Wednesday, May 7, 2008

CT Legislature Passes Climate Bill

Both houses of the Connecticut Legislature has passed a sweeping new Climate protection bill. Governor Jody Rell has not yet signed it but is expected to do so. See the details below as reported by The Nature Conservancy:
Monday, the Connecticut State Senate, in a unanimous vote, approved Bill 5600, An Act Concerning Global Warming Solutions. Passed last week by the House, the bill will now go to the Governor's desk, and even though the recently announced state budget woes have thrown many initiatives into doubt, it appears the Governor will sign this bill.
The bill establishes a mandatory greenhouse gas emissions cap, requiring the state to reduce our emissions by 10% below 1990 levels by 2020, and by 80% by 2050. The legislation includes provisions directing state agencies to investigate and implement actions to achieve the caps.The bill also includes a provision, introduced by The Nature Conservancy, that directs the existing Governor's Steering Committee on Climate Change to establish a subcommittee, comprised of additional state agencies and outside experts, to assess the impacts of climate change on Connecticut's human infrastructure and natural communities, and to make recommendations for enabling our human and natural communities to adapt to the those impacts. Here is the link to the bill's language.If Governor Rell signs it, Connecticut will join 4 other states (California, New Jersey, Hawaii and Washington) that have established mandatory greenhouse gas emission caps, and 3 other states (Alaska, New York and Maryland) that have established state bodies to look at how to prepare for and mitigate the impacts of climate change on natural and human communities.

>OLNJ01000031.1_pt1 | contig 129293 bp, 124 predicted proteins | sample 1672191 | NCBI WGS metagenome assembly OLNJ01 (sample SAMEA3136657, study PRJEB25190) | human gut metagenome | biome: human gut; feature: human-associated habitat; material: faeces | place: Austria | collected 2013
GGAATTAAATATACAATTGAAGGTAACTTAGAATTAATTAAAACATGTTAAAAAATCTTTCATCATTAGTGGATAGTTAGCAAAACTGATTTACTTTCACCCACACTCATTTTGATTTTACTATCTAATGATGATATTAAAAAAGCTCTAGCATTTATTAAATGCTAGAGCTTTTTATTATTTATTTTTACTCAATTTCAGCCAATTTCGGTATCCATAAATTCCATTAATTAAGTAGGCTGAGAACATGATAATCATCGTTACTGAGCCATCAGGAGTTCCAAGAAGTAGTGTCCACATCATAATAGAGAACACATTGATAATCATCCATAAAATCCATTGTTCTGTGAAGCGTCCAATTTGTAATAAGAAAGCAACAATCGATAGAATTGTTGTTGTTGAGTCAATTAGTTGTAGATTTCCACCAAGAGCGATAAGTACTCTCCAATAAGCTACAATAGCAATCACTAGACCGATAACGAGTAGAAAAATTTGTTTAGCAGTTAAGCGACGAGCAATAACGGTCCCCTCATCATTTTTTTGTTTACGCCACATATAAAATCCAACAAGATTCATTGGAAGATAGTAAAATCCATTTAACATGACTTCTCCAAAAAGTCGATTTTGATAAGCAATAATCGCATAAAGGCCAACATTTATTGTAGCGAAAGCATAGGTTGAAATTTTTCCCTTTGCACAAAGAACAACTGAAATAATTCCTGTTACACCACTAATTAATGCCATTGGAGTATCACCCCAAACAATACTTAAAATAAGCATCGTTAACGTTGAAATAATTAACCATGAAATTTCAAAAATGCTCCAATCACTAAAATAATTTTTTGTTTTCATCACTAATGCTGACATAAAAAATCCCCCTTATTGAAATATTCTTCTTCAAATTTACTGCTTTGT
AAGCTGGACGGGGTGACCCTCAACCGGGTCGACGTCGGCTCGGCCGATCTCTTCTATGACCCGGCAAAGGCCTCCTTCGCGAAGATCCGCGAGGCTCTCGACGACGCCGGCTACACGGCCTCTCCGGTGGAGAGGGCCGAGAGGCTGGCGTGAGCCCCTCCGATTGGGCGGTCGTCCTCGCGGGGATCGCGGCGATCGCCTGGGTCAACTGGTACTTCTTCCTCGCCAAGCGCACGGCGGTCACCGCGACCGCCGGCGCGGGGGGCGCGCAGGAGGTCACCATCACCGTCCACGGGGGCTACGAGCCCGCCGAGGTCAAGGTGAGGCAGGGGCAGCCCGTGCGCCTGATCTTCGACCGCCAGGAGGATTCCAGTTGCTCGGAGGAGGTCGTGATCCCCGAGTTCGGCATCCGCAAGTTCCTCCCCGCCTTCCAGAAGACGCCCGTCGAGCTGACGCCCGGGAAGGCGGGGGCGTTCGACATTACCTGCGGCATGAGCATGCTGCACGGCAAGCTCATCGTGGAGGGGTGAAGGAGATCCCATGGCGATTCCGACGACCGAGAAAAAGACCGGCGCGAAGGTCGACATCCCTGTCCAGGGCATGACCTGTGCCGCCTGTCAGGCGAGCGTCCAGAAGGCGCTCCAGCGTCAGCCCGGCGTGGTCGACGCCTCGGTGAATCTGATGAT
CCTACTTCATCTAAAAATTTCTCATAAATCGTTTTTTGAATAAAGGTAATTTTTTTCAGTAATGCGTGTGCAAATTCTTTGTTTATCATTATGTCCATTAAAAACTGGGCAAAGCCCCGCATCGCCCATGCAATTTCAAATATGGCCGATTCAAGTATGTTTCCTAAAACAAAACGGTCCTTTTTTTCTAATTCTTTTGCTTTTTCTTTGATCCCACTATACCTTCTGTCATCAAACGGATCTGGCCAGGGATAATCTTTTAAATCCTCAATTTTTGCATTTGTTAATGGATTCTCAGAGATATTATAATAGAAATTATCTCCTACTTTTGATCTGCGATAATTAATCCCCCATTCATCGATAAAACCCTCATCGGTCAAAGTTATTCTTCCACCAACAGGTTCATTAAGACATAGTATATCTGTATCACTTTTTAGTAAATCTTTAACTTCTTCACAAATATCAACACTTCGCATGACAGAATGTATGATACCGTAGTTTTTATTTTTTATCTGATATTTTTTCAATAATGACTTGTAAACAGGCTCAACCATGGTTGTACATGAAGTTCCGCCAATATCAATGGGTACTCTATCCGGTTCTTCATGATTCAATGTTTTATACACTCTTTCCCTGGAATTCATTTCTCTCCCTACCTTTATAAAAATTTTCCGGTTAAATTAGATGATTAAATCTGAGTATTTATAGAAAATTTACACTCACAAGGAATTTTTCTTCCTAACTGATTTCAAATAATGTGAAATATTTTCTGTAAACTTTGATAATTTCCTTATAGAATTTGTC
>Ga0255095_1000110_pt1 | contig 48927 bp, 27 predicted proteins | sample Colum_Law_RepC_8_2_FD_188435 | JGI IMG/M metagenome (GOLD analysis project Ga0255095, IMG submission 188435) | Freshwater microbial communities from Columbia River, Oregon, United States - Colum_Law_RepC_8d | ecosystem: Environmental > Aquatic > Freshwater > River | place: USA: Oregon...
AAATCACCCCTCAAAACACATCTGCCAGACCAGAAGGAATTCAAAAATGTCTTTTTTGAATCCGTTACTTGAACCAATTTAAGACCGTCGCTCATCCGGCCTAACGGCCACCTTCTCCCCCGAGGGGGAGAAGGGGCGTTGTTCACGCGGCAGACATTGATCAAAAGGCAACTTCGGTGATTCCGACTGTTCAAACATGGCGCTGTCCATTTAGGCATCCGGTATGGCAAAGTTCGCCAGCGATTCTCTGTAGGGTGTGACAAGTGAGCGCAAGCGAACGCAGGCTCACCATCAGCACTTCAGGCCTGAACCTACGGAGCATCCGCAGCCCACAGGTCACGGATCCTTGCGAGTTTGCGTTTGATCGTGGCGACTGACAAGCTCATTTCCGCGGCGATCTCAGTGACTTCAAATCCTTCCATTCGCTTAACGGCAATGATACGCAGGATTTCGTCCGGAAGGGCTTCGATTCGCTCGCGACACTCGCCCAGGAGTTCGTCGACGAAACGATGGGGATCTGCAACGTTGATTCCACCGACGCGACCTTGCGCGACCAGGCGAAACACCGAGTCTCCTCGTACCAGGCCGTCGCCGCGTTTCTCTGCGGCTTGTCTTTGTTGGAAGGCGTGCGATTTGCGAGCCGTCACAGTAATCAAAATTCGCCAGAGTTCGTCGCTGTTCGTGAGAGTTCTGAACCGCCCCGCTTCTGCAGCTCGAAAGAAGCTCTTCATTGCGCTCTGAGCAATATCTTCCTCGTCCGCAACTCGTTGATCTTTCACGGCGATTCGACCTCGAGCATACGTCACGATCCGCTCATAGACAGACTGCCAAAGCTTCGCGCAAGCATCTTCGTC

The emissions cap levels are in accord with the reductions that the Interplantetary Panel on Climate Change (IPCC), among others, have said are necessary globally if we are to have any chance of keeping carbon dioxide levels in the range of 450 parts per million (they're currently at about 380-390, up from about 260-280 pre-industrial). That 450 ppm level will create very serious impacts, but exceeding it will be catastrophic, according to many scientists.
The Nature Conservancy is on the Steering Committee of the coalition that introduced the legislation; the other members being Connecticut Fund for the Environment, Environment Northeast, Clean Water Action, Environment Connecticut, and Environmental Defense.
Legislators who warrant particular mention for their efforts on this bill include Representatives Pat Widlitz and Bob Godfrey and Senators Don Williams, John McKinney and Ed Meyer.
Interfaith Power and Light is a religious response to global warming with chapters in 26 states and Greater Washington, D.C. Find a link to your local chapter at out the National IPL Blog.Find discounts on energy saving products at

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